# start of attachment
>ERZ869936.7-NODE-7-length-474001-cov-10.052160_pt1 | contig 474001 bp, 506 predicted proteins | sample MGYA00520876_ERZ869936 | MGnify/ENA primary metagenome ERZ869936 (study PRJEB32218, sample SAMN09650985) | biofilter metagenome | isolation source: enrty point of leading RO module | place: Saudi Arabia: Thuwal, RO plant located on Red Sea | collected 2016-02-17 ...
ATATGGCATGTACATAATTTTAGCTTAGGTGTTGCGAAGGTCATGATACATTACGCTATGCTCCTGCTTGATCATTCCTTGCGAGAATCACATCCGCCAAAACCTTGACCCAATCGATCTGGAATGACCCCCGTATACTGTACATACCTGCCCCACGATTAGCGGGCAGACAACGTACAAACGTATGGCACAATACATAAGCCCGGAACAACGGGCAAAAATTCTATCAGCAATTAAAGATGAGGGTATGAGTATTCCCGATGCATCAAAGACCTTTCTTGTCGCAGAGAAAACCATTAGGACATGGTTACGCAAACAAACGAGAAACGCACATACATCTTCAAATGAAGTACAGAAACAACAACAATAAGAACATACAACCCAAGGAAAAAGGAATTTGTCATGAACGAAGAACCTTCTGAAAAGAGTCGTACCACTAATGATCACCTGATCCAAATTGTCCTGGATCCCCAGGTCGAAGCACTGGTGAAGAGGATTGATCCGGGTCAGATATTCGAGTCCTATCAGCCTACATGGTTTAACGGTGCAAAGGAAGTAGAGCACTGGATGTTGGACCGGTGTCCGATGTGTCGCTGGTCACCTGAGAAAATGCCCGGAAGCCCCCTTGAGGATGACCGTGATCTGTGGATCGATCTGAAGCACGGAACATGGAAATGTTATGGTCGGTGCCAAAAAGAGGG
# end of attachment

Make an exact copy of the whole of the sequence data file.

>ERZ869936.7-NODE-7-length-474001-cov-10.052160_pt1 | contig 474001 bp, 506 predicted proteins | sample MGYA00520876_ERZ869936 | MGnify/ENA primary metagenome ERZ869936 (study PRJEB32218, sample SAMN09650985) | biofilter metagenome | isolation source: enrty point of leading RO module | place: Saudi Arabia: Thuwal, RO plant located on Red Sea | collected 2016-02-17 ...
ATATGGCATGTACATAATTTTAGCTTAGGTGTTGCGAAGGTCATGATACATTACGCTATGCTCCTGCTTGATCATTCCTTGCGAGAATCACATCCGCCAAAACCTTGACCCAATCGATCTGGAATGACCCCCGTATACTGTACATACCTGCCCCACGATTAGCGGGCAGACAACGTACAAACGTATGGCACAATACATAAGCCCGGAACAACGGGCAAAAATTCTATCAGCAATTAAAGATGAGGGTATGAGTATTCCCGATGCATCAAAGACCTTTCTTGTCGCAGAGAAAACCATTAGGACATGGTTACGCAAACAAACGAGAAACGCACATACATCTTCAAATGAAGTACAGAAACAACAACAATAAGAACATACAACCCAAGGAAAAAGGAATTTGTCATGAACGAAGAACCTTCTGAAAAGAGTCGTACCACTAATGATCACCTGATCCAAATTGTCCTGGATCCCCAGGTCGAAGCACTGGTGAAGAGGATTGATCCGGGTCAGATATTCGAGTCCTATCAGCCTACATGGTTTAACGGTGCAAAGGAAGTAGAGCACTGGATGTTGGACCGGTGTCCGATGTGTCGCTGGTCACCTGAGAAAATGCCCGGAAGCCCCCTTGAGGATGACCGTGATCTGTGGATCGATCTGAAGCACGGAACATGGAAATGTTATGGTCGGTGCCAAAAAGAGGG